posted by gjc at 6:53 AM on January 4, 2009

A few tricks:

I try to anticipate (or yes: visualize) what's coming. Most new situations aren't really new, it is just that we didn't see them coming. This can be systematically trained (plus it trains you not to shy away from decision making as a whole. Candid - but not abrasive - self-evaluation may do the trick here too).

I try to make myself accept situations as they actually are. As opposed to thinking 'I wish I wouldn't have to do this now' (a common manner of thinking that accounts for a large deal of people's inertia). Sometimes I fail completely, but the next time around, I'm already doing much better.

I train my sensitivity for when real big stuff comes along. Even things that happen to me personally. If I get this feeling of 'okay, this is not a routine issue', I force myself into a relax-and watch-mode, including watching my own reactions. Deciding becomes much easier if you're not awestruck, frantic, trying-to-do-well, etc. but watchful and calm.
posted by Namlit at 6:58 AM on January 4, 2009

On the personal level: Know yourself and what you want. Every decision opportunity will flow from that. Like spicy food? Then you know where to eat when someone asks "Where do you want to go to eat?"

On the professional level: Know your job. What does an administer in the custody department for a stockbroking firm DO? Boil it down to a sentence i.e. "my job is to keep the company servers running 24/7" Then every time a decision must be made, test the answers against how it impacts keeping the company servers running 24/7.

My grades weren't great and I have failed a few papers.

Stop wallowing in self pity, it doesn't help. It doesn't matter that you failed per se, but rather what you learned from that failure and what steps you've taken to prevent it in the future. Some of the most important lessons I learned in college came from failed assignments.
posted by Brandon Blatcher at 8:12 AM on January 4, 2009

The fact that you are inquiring with others indicates you already make good decisions. Perhaps it is the outcome of the decision that you aren't satisfied with. That's a matter of acceptance and realizing you're not always in control.

Regarding the decision making process itself. I find it very useful to ask "how much time do we have?" and respond with a specific time / day / date in which this will be delivered. I often repeat the question and try to weed out any if/and/but. I'll also note the means in which the answer will be delivered --and to whom.

This may seem too formal for fairly routine items but you can modify it for various purposes.
posted by ezekieldas at 8:22 AM on January 4, 2009

It probably sounds trite, but have you considered taking up a competitive game or sport or multiplayer video game where much of the challenge is mental, the difficulty is speed, and you are constantly forced to make snap decisions and evaluations in order to win, and then compete at that game until you play at a reasonably high level?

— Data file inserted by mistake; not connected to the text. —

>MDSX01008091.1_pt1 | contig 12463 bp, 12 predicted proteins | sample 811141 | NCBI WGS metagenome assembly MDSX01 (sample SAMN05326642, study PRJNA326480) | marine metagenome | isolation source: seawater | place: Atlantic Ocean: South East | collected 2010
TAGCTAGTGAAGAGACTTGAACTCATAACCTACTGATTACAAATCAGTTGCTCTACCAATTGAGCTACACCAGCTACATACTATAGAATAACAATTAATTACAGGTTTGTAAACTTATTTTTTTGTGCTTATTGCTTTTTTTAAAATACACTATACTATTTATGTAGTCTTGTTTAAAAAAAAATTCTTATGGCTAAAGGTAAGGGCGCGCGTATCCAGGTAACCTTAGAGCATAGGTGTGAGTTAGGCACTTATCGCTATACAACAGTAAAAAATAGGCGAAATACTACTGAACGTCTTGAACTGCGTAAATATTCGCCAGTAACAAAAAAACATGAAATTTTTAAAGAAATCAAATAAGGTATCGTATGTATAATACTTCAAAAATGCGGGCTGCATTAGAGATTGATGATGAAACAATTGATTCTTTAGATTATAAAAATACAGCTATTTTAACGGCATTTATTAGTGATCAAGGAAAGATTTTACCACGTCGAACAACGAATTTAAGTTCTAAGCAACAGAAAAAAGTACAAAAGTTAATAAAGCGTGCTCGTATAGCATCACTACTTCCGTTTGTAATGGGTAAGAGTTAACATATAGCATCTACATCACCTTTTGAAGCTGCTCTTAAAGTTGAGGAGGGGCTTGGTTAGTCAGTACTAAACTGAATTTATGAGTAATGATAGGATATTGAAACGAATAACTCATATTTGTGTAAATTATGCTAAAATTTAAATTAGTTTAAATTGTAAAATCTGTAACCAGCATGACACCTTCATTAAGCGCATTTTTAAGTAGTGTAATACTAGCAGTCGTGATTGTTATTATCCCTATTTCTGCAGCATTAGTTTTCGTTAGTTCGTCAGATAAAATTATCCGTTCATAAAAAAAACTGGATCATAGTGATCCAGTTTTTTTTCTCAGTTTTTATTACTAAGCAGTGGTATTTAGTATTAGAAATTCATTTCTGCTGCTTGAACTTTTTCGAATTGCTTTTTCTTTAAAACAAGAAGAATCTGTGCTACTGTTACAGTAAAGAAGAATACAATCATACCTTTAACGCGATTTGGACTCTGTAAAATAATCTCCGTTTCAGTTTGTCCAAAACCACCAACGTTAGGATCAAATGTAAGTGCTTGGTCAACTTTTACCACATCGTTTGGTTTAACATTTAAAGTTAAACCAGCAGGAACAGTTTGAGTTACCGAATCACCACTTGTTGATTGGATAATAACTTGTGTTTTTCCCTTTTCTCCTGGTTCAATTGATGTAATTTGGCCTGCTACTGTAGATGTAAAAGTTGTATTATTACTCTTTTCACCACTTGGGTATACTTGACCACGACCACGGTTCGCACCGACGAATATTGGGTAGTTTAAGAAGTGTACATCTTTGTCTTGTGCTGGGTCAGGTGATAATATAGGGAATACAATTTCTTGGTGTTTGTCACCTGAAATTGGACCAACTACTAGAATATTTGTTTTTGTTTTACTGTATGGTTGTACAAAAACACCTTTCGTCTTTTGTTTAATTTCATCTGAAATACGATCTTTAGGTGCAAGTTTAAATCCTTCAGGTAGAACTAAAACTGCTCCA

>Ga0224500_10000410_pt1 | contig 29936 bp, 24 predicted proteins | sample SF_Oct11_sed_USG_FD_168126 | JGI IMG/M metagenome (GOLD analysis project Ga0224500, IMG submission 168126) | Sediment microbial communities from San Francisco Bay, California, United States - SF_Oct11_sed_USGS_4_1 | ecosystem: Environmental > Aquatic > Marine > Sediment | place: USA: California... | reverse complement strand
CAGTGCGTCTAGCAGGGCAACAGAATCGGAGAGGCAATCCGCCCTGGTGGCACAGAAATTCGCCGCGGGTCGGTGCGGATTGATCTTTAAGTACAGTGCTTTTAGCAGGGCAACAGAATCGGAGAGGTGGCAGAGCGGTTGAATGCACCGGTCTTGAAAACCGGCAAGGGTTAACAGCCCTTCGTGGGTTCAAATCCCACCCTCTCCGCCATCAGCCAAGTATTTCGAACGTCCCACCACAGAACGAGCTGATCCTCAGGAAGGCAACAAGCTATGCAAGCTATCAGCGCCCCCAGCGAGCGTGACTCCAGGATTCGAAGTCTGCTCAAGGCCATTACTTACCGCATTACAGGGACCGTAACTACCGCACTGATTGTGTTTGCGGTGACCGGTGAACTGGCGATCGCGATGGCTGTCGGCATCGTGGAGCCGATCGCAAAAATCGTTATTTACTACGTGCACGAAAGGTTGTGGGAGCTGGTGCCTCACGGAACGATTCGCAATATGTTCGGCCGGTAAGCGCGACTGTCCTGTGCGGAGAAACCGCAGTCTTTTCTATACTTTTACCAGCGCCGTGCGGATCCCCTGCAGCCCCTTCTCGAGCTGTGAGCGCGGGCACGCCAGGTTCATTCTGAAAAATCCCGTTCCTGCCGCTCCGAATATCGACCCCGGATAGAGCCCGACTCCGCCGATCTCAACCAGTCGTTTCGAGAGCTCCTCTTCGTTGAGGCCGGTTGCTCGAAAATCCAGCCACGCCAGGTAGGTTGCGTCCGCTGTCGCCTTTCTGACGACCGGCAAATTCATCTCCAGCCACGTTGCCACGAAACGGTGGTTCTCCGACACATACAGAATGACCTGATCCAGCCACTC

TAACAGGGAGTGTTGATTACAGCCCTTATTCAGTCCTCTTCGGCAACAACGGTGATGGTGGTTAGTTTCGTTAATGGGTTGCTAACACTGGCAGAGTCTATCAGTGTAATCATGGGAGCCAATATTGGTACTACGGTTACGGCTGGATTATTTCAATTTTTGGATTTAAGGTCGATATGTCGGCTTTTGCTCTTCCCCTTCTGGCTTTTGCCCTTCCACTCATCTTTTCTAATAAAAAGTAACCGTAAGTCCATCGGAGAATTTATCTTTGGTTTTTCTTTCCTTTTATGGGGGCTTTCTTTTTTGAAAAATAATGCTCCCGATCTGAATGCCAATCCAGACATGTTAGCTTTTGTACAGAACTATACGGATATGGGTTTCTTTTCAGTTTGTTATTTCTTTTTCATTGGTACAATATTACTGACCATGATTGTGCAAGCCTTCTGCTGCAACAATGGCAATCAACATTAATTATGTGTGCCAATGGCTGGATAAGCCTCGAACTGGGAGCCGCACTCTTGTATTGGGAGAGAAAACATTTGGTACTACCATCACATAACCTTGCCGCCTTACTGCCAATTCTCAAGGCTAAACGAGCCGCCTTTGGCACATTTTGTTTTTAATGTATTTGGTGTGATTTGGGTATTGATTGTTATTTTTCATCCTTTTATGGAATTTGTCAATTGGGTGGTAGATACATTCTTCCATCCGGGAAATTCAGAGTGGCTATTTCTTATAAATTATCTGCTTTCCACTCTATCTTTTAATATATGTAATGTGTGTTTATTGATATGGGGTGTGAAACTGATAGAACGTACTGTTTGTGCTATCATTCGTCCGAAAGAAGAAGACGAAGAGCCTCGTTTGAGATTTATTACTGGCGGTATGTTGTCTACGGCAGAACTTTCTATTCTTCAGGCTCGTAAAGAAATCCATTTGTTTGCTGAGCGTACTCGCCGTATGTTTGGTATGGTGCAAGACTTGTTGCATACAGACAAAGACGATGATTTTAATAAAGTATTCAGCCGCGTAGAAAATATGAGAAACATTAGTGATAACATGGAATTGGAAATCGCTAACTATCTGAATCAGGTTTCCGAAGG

In my experience, the snap analytical skills you get from this won't apply directly to your real-world decision making, but you'll gain ability to keep a cool head and function crisply under high pressure at high speed.
posted by -harlequin- at 9:02 AM on January 4, 2009

Not surprisingly, the US military has put some thought into this problem. You might benefit from the ways the military teaches people to make good snap decisions. I don't know much about their approach, but you could start with the OODA Loop.
posted by -harlequin- at 9:06 AM on January 4, 2009 [1 favorite]

You shouldn't make "snap" decisions. Few situations are so dire that you cannot take at least some time (minutes? an hour?) to consider the options. If a situation is that dire, it probably involves physical danger and then the only thing to do is get yourself and others out of danger before making any other decision. So first thing to learn to do is to say, "I'll get back to you." Don't let people force you into unconsidered decisions.

So, that said, two analogies occurred to me. The first is the first aid mantra "Check Call Care." Really, this is just a way to analyze a situation. First step is Check to see if there is any imminent danger. This could mean physical danger, but it could also mean, will this situation deteriorate rapidly if I don't do something immediately. If you must do something immediately, do that. If it's that dire, the nature of the action ought to be fairly obvious. Next step is Call. In First Aid, this means call 911. In our non-injury analog, you are now considering "who can help, and how can I reach them." Third step is Care. This is your direct action to remedy the immediate situation, but it isn't a final resolution. It is only getting the situation stabilized. Once the situation is stabilized, you can move on to a more considered decision-making process.

So that brings me to the second analogy, the classic problem solving matrix of a SWOT analysis. Consider the Strengths, Weakness, Opportunities and Threats that any given scenario presents. Link is just a google search of SWOT matrix. It's a terrific tool for getting your thinking in order on a specific problem.